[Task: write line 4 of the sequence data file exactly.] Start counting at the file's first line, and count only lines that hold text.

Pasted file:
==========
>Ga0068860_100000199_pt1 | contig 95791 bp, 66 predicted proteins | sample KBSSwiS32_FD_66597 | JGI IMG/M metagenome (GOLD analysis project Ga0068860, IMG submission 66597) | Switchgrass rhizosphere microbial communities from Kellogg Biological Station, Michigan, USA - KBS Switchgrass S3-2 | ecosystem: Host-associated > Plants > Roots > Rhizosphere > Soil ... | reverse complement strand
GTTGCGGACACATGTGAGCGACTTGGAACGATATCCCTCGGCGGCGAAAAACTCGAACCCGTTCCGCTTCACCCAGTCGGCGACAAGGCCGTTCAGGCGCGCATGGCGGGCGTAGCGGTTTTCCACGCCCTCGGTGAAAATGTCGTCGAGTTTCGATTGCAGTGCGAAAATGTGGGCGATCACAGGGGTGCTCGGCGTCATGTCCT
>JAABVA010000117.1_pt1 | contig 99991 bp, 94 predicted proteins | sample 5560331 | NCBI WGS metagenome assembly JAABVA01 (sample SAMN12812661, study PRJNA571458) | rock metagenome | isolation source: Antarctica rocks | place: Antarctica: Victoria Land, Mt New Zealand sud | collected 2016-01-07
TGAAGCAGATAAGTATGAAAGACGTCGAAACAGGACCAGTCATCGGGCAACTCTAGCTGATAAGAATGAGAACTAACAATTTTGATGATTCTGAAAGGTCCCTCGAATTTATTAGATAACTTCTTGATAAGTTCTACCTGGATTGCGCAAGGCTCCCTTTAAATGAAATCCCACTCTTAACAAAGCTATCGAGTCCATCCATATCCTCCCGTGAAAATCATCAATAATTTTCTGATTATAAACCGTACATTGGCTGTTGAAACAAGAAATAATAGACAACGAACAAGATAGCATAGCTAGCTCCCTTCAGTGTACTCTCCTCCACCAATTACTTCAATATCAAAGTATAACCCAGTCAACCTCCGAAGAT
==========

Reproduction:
TGAAGCAGATAAGTATGAAAGACGTCGAAACAGGACCAGTCATCGGGCAACTCTAGCTGATAAGAATGAGAACTAACAATTTTGATGATTCTGAAAGGTCCCTCGAATTTATTAGATAACTTCTTGATAAGTTCTACCTGGATTGCGCAAGGCTCCCTTTAAATGAAATCCCACTCTTAACAAAGCTATCGAGTCCATCCATATCCTCCCGTGAAAATCATCAATAATTTTCTGATTATAAACCGTACATTGGCTGTTGAAACAAGAAATAATAGACAACGAACAAGATAGCATAGCTAGCTCCCTTCAGTGTACTCTCCTCCACCAATTACTTCAATATCAAAGTATAACCCAGTCAACCTCCGAAGAT